Benjamin Croft Far and Distant ThingsBenjamin Croft, Far and Distant Things, Ubuntu Music, 2021
Tracks: Overture (1:13), Far and Distant Things (6:13), Brock (4:47), S.A.D. (Spatial Awareness Disease) (6:21). Tudor Job Agency (6:25), S&R Video (5:07), The War Against Loudness (6:17), How Not To Win The Nobel Peace Prize (6:17), Than You, That’s What I Wanted To Know… (5:35), St Gandalf’s (1:55), The Cashectomy (6:25)

I don’t listen to as much jazz as I should, probably because it is such a diverse genre that I barely know where to begin. I’ve always enjoyed jazz music in live settings. I think the genre excels when played live because it is a highly experimental genre, allowing room for improvisation. When I was in college I loved attending the concerts put on by the faculty jazz band. They were always so much fun. I think I enjoy jazz for some of the same reasons I enjoy progressive rock, which obviously is heavily influenced by jazz. At its most basic, the technical musicality in jazz keeps me interested. 

UK musician Benjamin Croft’s Far and Distant Things has been such an enjoyable CD to listen to over the past month and a half. Croft wrote and arranged all the tracks on the album, and he also played all of the keyboards. In addition to Steinway and Yamaha grand pianos, Croft plays a whole list of various synthesizers and keyboards, thus bringing in a bit of a prog texture to his jazz record. Perhaps those elements are why he sent us his CD for review, but regardless of why, this is an excellent album. At any rate, the artwork is certainly prog, featuring cover art (and other artwork on the CD and in the packaging) by Hugh Syme. 

Beyond Croft on keyboards, the songs have a revolving cast of characters, with Tristan Mailliot or Laurie Lowe playing drums on most of the tracks, except for “St. Gandalf’s,” which features Chad Wackerman. Flo Moore and Henry Thomas share bass guitar duties on the record. Guitars and on the album are played by a few guests, as are the wind instruments. Garthe Lockrane’s flutes on “Overture” and “Brock” are really quite something. It brings in that element of classic progressive rock as well as a fresh classical texture.

As is typical in jazz, there’s a lot of soloing on each track – keyboards, guitar, bass, trumpets, flute. Not each one of those on every track, but you get my meaning. The playing is smooth and easy to absorb. Some jazz can be overpowering, but Far and Distant Things sets you right at ease. The drumming and bass create a smooth yet complex rhythm throughout the entire album. The interplay between piano, keyboards, and the various wind instruments is quite pleasant.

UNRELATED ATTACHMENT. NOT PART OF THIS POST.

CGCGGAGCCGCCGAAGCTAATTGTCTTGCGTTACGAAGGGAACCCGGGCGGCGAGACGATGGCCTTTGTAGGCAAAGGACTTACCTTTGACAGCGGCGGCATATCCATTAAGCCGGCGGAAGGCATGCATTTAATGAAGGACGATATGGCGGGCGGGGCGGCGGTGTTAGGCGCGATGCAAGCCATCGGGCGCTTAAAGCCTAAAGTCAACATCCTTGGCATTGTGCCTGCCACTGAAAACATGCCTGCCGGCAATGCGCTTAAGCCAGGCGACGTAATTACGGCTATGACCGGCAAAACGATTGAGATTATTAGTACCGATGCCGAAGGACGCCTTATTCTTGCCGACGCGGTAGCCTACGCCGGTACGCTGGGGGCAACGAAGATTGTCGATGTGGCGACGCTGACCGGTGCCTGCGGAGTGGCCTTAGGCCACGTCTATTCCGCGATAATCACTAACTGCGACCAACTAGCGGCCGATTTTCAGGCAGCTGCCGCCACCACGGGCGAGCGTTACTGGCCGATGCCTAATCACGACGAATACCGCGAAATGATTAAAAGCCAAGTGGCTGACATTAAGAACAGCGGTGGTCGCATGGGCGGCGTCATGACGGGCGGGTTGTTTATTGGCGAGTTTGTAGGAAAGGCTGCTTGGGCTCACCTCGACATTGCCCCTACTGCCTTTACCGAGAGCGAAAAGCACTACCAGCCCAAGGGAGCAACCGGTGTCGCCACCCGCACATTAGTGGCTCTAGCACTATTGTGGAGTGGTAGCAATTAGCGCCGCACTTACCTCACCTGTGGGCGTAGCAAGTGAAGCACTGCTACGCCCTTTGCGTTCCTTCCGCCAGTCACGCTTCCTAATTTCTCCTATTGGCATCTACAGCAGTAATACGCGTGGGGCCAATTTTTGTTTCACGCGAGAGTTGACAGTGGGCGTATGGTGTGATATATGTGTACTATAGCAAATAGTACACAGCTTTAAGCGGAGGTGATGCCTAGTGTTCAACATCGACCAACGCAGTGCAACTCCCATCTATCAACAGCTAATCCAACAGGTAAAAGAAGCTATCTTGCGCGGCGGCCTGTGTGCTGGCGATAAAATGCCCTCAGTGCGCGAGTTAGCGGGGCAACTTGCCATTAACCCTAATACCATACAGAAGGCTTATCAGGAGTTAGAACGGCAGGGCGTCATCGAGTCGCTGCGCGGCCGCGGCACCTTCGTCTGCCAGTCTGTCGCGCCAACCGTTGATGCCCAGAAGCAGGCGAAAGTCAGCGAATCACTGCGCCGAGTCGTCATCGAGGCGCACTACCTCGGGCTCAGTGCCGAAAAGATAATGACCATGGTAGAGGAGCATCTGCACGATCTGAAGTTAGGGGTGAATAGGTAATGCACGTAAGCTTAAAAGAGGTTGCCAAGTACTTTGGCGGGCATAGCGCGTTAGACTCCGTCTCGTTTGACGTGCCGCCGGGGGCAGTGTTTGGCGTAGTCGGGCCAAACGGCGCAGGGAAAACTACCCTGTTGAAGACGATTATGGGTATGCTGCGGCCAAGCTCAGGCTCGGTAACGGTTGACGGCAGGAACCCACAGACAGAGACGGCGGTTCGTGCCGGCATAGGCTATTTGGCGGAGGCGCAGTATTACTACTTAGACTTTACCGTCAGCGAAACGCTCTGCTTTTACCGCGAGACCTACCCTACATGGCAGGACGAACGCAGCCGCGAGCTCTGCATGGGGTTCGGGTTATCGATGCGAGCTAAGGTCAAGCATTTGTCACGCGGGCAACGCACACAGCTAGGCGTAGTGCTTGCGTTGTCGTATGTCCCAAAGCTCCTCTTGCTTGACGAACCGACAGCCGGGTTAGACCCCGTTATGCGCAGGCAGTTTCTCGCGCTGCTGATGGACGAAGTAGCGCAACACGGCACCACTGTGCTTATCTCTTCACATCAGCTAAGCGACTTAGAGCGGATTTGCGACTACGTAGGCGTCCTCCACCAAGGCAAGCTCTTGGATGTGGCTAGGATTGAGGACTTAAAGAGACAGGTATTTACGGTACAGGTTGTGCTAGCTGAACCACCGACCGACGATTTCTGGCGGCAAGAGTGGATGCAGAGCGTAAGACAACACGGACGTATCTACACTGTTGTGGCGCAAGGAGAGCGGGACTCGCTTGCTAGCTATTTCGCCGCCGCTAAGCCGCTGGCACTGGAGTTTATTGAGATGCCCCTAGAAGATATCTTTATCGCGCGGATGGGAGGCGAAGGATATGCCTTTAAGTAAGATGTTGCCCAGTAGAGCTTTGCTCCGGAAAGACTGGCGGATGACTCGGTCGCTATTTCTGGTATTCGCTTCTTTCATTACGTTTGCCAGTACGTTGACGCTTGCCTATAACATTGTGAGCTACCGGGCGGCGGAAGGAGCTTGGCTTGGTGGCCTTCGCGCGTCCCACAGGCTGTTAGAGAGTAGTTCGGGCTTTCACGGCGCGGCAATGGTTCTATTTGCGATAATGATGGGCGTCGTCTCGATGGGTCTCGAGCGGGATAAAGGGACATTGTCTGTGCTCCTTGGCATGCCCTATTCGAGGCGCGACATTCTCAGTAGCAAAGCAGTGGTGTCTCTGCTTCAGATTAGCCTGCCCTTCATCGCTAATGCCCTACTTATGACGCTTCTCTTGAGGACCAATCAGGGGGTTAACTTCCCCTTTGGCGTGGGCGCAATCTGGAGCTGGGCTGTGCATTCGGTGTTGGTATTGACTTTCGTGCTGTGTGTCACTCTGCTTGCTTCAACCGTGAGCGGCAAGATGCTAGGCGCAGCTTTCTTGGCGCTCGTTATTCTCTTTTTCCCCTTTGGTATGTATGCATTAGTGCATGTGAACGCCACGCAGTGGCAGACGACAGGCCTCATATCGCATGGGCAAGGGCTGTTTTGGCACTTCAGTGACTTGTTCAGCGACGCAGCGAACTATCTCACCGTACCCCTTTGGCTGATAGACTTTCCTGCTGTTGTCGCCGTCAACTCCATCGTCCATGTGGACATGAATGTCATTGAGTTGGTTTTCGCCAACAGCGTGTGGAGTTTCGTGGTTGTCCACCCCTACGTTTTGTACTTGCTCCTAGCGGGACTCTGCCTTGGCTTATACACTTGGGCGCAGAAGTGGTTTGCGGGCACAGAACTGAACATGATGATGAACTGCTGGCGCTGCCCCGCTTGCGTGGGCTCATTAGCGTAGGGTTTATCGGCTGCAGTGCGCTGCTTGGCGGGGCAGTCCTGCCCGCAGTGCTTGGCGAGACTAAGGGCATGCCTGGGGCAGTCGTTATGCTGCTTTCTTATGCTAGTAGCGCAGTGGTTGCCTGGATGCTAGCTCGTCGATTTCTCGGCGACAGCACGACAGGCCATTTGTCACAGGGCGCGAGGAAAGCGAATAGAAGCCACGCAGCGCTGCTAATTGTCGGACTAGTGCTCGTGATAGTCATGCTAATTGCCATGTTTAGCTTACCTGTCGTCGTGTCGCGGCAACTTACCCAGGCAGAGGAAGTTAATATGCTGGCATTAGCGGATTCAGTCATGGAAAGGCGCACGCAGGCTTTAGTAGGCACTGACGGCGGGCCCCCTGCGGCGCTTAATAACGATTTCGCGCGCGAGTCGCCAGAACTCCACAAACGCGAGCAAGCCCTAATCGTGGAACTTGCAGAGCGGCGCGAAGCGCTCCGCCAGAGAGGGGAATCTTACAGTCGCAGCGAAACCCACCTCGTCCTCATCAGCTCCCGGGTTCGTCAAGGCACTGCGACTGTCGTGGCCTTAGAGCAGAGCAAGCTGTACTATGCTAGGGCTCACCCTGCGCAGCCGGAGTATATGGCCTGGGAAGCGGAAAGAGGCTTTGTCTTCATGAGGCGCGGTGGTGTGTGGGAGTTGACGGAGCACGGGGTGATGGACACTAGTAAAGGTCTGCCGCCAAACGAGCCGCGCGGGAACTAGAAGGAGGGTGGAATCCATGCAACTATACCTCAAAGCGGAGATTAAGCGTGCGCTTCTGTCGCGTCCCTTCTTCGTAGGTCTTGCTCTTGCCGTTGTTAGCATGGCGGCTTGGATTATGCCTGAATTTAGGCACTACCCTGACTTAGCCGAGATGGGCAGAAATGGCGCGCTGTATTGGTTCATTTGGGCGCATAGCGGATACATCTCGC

“How Not To Win The Nobel Peace Prize” is an interesting piece in the way it shifts over the course of the track. It starts off as a more typical jazz song before speeding up and morphing at the end of the song into more experimental territory before fading out. It’s a shame it fades out, because I wanted to hear where they were going. The title of the track, along with others on the album, hints at a bit of sarcasm, which I can always appreciate. 

Benjamin Croft – Far and Distant Things Music Video – YouTube

There are some rock moments on the record. “Far and Distant Things,” featuring Frank Gambale on electric guitar, is perhaps more rock than it is jazz, especially when you take the synths into account. “Tudor Job Agency” has its jazz moments, but the guitar, played by Barry Finnerty, has a Clapton-esque vibe to it. There is also a passage of some incredibly fast drum beats that add a rock element to the song.

Give Benjamin Croft’s Far and Distant Things a listen for a laid back Sunday afternoon or evening. Or for any day of the week. The music is exceptionally well-written and equally well-performed. It brings me back to simpler times when I could enjoy a live jazz show without worrying about… well all the things we seem to worry about these days. This instrumental album will take you a world away, if only for an hour. 

https://www.benjamincroftmusic.com
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Review: The Mercy Stone – Ghettoblaster

Ghettoblaster

There is music that I can’t relate to. Sometimes it’s because the song is plainly stupid, trite, or obnoxious that I just wish it would be sent into the sun. It’s like your friend who posts way too much personal stuff on Facebook, you just want to scream “Stop”. Then, there is an even more perverse music, a music that speaks like a man half-way through a Xanax withdrawal, a music that both baffles the mind and produces a near awkward laughter in the listener. This is the music of lunatics, music that I would say (in the most professional of instances of course) has gone “completely bananas”.

And here we are with just an album, The Mercy Stone’s debut experimentation Ghettoblaster. An album I am sure my closest friends are sick of hearing and hearing about in the last coupe of weeks, yet it took me some time to write about it because — life.